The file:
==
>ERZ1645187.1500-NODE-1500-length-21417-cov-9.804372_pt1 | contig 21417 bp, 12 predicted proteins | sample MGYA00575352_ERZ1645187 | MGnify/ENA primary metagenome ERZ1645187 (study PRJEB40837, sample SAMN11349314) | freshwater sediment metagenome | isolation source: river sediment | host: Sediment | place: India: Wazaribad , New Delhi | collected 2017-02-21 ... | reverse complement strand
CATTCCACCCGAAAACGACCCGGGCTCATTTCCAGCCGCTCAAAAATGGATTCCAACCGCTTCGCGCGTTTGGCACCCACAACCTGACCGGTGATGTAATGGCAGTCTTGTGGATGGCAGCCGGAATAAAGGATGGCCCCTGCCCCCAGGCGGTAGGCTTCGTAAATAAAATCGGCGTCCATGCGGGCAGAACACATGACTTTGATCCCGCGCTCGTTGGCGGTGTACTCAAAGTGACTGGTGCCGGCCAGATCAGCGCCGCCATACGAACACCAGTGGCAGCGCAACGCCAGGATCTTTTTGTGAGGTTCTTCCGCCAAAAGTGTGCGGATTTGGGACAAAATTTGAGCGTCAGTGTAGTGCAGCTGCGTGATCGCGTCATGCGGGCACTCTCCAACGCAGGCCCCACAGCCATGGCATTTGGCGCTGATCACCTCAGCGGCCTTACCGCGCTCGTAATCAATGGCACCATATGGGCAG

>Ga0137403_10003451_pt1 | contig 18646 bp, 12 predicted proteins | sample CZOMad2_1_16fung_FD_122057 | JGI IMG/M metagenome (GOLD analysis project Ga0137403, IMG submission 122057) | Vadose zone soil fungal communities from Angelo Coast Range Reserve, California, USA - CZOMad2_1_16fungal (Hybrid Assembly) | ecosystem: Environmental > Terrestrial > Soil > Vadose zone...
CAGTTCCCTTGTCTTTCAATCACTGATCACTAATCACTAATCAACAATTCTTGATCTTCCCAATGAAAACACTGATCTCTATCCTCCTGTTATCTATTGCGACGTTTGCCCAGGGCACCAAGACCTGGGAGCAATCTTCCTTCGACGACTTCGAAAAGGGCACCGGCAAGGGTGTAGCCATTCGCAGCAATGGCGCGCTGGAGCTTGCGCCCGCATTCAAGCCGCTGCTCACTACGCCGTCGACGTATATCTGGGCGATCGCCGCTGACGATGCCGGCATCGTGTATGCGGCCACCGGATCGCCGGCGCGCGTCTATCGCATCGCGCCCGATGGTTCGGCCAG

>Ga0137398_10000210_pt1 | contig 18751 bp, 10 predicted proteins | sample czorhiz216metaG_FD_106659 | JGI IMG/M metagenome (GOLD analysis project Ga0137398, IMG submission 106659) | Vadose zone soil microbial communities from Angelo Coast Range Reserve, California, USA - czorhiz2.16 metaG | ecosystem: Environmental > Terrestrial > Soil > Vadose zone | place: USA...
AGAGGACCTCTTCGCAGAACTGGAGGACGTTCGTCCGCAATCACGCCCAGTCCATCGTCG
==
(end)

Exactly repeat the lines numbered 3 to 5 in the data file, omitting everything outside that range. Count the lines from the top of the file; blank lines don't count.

>Ga0137403_10003451_pt1 | contig 18646 bp, 12 predicted proteins | sample CZOMad2_1_16fung_FD_122057 | JGI IMG/M metagenome (GOLD analysis project Ga0137403, IMG submission 122057) | Vadose zone soil fungal communities from Angelo Coast Range Reserve, California, USA - CZOMad2_1_16fungal (Hybrid Assembly) | ecosystem: Environmental > Terrestrial > Soil > Vadose zone...
CAGTTCCCTTGTCTTTCAATCACTGATCACTAATCACTAATCAACAATTCTTGATCTTCCCAATGAAAACACTGATCTCTATCCTCCTGTTATCTATTGCGACGTTTGCCCAGGGCACCAAGACCTGGGAGCAATCTTCCTTCGACGACTTCGAAAAGGGCACCGGCAAGGGTGTAGCCATTCGCAGCAATGGCGCGCTGGAGCTTGCGCCCGCATTCAAGCCGCTGCTCACTACGCCGTCGACGTATATCTGGGCGATCGCCGCTGACGATGCCGGCATCGTGTATGCGGCCACCGGATCGCCGGCGCGCGTCTATCGCATCGCGCCCGATGGTTCGGCCAG

>Ga0137398_10000210_pt1 | contig 18751 bp, 10 predicted proteins | sample czorhiz216metaG_FD_106659 | JGI IMG/M metagenome (GOLD analysis project Ga0137398, IMG submission 106659) | Vadose zone soil microbial communities from Angelo Coast Range Reserve, California, USA - czorhiz2.16 metaG | ecosystem: Environmental > Terrestrial > Soil > Vadose zone | place: USA...